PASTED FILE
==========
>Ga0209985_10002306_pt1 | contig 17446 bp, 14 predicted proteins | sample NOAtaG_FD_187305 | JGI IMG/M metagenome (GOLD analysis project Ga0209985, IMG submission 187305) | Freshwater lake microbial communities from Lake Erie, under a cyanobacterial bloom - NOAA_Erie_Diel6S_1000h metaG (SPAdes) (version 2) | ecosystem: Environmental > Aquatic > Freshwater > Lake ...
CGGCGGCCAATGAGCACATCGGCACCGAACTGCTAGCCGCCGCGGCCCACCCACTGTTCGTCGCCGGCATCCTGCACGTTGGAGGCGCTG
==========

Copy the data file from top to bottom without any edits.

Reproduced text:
>Ga0209985_10002306_pt1 | contig 17446 bp, 14 predicted proteins | sample NOAtaG_FD_187305 | JGI IMG/M metagenome (GOLD analysis project Ga0209985, IMG submission 187305) | Freshwater lake microbial communities from Lake Erie, under a cyanobacterial bloom - NOAA_Erie_Diel6S_1000h metaG (SPAdes) (version 2) | ecosystem: Environmental > Aquatic > Freshwater > Lake ...
CGGCGGCCAATGAGCACATCGGCACCGAACTGCTAGCCGCCGCGGCCCACCCACTGTTCGTCGCCGGCATCCTGCACGTTGGAGGCGCTG